The success behind Shear Madness, America’s longest running play, does not simply lie in its witty dialogue. Nor does it reside in the fact that we are all, to some extent, intrigued by a mystery and by the opportunity to test out our detective skills. Instead, the success lies largely in the play’s ability to capitalize on the American gene for innovation: the apparent aptitude and desire for all things new.
How did I come to this conclusion? Oddly enough, by seeing the play’s British counterpart, The Mouse Trap.
Agatha Christies’ classic ‘The Mouse Trap’ has been thrilling audiences in the UK since Queen Elizabeth II took to the throne and it has now surpassed its 23,000th performance. (Yes, it is the world’s longest running play.) Throughout the performance the audience is teased into quietly guessing who the murderer is, and while the mystery is revealed at the end, the audience makes a pledge to keep that knowledge a secret and hence, to preserve the decade-long convention of the play’s plot. While there are some modernized references sparingly inserted throughout the play, The Mouse Trap thrives on tradition and on delivering audiences a slightly cold slice of British culture.
This is quite the contrary to Shear Madness; a first generation American murder mystery with a German heritage. The ever-evolving Shear Madness was actually born out of an adaptation of a German play entitled ‘Scherenschnitt’ (scissor cuts), which is important because it demonstrates that new ideas can be, and often are, adaptations and syntheses of old ones. (I challenge you to think of a modern-day product that is not the result of evolution from an older relative.)
During the play, the cast encourages further ‘evolution’ through audience-driven innovation. The crowd shouts questions and answers (however ridiculous) at the actors who, in turn, improvise upon the given cues. The play embraces change and constantly reinvents itself by allowing its audience to vote and co-create the ending each time. The play’s characteristics of user-centered and generated content, (often found in many of today’s multimedia products), allow the audience to customize its entertainment experience. In the words of Bruce Jordan, the play’s producer, the cast must “let the audience win”. Thus, Shear Madness reflects a wider ideology about the customer’s evolving role into a prosumer and exemplifies and further perpetuates American beliefs about innovation.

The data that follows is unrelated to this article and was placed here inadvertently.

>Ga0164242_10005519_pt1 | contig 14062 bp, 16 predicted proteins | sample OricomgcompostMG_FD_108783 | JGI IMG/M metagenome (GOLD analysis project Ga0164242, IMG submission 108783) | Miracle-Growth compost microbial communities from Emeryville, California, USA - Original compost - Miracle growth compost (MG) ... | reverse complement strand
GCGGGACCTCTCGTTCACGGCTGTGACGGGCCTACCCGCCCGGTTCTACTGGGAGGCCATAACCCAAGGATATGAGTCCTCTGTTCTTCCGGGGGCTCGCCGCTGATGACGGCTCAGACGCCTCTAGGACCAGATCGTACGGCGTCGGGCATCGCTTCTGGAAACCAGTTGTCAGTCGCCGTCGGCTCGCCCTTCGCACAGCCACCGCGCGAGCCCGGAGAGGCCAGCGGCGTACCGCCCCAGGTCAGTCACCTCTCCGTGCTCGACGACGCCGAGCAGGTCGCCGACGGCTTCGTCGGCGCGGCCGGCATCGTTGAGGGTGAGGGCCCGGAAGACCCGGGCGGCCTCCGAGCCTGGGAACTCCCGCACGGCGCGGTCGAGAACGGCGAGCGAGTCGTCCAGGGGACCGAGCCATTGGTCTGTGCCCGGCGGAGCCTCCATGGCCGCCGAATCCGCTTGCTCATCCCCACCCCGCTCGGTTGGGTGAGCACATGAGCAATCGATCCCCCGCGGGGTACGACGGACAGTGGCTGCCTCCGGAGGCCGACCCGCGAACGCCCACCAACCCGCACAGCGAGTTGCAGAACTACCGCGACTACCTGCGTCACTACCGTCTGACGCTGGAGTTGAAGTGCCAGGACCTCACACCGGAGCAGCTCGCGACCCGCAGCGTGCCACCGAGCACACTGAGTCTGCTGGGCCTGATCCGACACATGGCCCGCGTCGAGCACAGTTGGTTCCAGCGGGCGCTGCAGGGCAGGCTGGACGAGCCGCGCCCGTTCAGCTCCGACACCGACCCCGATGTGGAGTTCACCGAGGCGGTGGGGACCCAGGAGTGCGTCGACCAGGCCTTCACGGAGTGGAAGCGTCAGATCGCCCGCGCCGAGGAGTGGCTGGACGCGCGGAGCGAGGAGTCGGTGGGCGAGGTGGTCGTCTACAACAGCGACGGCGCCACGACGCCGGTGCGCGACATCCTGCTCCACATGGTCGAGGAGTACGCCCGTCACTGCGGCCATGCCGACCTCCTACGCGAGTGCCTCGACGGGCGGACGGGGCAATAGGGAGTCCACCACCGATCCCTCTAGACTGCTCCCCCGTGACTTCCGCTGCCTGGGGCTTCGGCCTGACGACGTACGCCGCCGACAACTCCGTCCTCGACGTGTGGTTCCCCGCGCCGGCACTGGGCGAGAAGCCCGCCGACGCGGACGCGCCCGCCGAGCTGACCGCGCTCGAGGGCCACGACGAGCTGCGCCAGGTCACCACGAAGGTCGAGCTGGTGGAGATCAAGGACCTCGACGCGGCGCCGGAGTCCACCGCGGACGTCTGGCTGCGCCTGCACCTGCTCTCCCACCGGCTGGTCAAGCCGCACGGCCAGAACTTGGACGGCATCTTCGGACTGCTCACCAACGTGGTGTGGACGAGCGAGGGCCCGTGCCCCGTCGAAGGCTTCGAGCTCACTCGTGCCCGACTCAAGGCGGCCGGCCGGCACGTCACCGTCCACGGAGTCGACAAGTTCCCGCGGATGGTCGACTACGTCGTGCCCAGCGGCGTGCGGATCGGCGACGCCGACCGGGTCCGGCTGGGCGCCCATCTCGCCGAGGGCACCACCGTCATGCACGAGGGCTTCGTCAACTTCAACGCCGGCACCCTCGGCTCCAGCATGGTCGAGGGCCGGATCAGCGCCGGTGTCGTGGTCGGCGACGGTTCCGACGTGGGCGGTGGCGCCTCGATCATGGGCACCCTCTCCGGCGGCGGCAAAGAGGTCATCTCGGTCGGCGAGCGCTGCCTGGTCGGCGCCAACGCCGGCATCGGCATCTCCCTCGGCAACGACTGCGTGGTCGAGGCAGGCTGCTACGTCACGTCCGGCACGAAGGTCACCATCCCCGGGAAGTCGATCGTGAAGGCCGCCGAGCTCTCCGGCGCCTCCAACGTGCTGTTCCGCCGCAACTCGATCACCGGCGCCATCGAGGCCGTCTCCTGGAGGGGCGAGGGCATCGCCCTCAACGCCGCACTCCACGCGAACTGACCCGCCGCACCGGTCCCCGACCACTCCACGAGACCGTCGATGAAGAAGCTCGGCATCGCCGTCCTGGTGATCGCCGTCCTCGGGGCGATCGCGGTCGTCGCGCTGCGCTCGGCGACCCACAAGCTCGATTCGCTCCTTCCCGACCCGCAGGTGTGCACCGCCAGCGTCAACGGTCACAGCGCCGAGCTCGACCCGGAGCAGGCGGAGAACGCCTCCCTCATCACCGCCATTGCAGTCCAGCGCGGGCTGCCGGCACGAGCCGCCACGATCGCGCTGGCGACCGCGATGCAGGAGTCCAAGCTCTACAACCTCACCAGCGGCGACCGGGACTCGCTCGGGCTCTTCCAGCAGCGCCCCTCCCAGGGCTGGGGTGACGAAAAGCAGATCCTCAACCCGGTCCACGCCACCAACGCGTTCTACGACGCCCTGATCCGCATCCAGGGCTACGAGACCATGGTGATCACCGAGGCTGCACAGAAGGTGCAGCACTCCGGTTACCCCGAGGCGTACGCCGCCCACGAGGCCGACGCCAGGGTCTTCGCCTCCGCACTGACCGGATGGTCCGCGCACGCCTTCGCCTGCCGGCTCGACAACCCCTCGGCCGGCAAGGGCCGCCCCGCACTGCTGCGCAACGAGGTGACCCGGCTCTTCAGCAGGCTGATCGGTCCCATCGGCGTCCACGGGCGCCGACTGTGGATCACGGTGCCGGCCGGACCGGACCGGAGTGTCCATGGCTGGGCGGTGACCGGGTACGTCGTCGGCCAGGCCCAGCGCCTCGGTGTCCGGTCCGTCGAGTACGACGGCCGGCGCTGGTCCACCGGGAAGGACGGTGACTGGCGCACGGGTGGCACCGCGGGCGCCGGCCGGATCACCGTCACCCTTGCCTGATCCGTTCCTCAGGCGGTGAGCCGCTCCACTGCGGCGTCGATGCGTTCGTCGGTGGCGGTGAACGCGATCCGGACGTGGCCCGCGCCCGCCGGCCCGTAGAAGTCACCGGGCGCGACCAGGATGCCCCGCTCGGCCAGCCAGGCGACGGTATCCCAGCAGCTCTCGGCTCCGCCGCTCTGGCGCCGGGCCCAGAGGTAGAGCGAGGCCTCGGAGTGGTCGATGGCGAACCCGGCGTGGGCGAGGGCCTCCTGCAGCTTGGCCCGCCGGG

The German heritage of the play is also noteworthy as an indication of today’s global scale of innovation. Through its American adaptation and abundant use of current, and often local, affairs references Shear Madness emerges as a culturally laden product. Moreover, the play taps into the American desire for novelty and engenders a new awareness of cultural relevance. By placing an emphasis on current and local affairs within the plot, Shear Madness emerges with a flexible template for a play, which can be successfully replicated in front of the growing members of the creative economy in the US and worldwide.
So what does the structure and success of Shear Madness tell us about the predominant American beliefs about innovation? Well, for starters, it tells us that innovation is valued. It also tells us that innovation is seen as a fluid, user-generated (bottom-up) concept, which happily feeds off previous ideas and places heavy emphasis on the ‘here and now’ factors. Finally, it tells us that innovation is global and, if done right, highly profitable.